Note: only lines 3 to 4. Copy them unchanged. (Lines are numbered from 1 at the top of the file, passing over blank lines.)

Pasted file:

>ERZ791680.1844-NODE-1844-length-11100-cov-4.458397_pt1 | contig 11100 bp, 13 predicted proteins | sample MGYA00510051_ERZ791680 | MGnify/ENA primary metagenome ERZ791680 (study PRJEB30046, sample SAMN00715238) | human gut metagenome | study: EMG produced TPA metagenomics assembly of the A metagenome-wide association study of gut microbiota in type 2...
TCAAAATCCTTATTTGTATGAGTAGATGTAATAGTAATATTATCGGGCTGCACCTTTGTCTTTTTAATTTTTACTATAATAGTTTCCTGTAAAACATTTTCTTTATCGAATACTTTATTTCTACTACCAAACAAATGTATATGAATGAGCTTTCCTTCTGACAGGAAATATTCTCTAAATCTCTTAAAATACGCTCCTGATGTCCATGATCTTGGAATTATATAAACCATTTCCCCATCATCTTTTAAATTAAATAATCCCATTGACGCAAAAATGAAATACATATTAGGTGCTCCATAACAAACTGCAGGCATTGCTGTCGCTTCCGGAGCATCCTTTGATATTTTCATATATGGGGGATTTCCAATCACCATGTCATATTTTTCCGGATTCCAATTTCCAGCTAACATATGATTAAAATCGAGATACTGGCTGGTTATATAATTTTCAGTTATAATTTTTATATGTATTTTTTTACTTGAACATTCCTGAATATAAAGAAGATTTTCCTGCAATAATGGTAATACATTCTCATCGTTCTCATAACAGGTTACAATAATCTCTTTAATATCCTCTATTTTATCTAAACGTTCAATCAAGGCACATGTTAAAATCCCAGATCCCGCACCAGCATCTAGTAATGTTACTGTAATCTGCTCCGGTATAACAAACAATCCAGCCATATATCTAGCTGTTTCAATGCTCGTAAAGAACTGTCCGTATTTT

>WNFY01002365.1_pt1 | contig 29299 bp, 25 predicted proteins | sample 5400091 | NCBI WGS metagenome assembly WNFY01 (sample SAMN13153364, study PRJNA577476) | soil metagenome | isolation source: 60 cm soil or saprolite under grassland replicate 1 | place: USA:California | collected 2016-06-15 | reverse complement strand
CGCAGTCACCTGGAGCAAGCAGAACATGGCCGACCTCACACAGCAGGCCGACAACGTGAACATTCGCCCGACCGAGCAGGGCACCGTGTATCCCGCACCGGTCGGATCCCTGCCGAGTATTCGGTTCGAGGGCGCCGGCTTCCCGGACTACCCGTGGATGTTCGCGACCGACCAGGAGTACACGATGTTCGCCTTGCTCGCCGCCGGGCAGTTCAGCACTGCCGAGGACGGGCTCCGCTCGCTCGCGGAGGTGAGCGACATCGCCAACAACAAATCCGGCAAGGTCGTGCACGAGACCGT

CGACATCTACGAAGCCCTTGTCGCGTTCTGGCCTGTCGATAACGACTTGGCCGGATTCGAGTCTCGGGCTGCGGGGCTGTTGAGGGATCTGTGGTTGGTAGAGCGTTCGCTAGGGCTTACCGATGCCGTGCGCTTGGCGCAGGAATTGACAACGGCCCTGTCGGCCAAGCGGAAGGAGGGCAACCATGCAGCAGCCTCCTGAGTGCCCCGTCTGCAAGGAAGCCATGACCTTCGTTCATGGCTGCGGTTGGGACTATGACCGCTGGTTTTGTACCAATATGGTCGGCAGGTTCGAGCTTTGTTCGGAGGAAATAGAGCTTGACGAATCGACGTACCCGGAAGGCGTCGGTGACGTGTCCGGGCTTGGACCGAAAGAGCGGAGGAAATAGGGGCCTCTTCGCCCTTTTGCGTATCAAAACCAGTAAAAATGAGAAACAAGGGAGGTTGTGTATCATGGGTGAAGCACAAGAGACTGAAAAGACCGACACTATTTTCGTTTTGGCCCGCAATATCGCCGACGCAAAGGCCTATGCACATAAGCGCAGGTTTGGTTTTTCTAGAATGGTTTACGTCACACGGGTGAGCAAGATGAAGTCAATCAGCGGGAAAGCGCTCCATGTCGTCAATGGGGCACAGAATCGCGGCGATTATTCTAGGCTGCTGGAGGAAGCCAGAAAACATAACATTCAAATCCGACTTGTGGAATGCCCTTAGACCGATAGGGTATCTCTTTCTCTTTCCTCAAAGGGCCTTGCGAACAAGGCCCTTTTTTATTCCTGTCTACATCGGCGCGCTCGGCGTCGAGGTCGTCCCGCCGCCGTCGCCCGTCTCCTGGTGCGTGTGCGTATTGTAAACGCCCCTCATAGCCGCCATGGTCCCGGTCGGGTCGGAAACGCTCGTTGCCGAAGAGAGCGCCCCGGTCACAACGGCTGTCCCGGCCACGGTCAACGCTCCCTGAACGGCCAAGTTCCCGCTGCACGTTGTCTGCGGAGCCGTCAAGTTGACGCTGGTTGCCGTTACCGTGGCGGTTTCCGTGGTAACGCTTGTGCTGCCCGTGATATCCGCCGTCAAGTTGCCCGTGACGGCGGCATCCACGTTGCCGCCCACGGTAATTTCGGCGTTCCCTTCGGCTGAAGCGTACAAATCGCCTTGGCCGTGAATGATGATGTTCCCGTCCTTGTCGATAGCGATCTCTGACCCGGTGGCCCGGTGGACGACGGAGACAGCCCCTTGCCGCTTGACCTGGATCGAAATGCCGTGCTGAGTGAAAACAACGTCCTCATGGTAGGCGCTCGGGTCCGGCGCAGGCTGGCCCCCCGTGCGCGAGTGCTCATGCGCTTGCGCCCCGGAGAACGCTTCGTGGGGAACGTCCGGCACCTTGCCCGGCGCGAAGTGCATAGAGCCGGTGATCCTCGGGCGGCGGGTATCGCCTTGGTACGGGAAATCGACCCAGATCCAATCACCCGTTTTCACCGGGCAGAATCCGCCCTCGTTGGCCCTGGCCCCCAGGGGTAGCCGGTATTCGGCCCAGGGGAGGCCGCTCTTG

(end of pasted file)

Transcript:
>WNFY01002365.1_pt1 | contig 29299 bp, 25 predicted proteins | sample 5400091 | NCBI WGS metagenome assembly WNFY01 (sample SAMN13153364, study PRJNA577476) | soil metagenome | isolation source: 60 cm soil or saprolite under grassland replicate 1 | place: USA:California | collected 2016-06-15 | reverse complement strand
CGCAGTCACCTGGAGCAAGCAGAACATGGCCGACCTCACACAGCAGGCCGACAACGTGAACATTCGCCCGACCGAGCAGGGCACCGTGTATCCCGCACCGGTCGGATCCCTGCCGAGTATTCGGTTCGAGGGCGCCGGCTTCCCGGACTACCCGTGGATGTTCGCGACCGACCAGGAGTACACGATGTTCGCCTTGCTCGCCGCCGGGCAGTTCAGCACTGCCGAGGACGGGCTCCGCTCGCTCGCGGAGGTGAGCGACATCGCCAACAACAAATCCGGCAAGGTCGTGCACGAGACCGT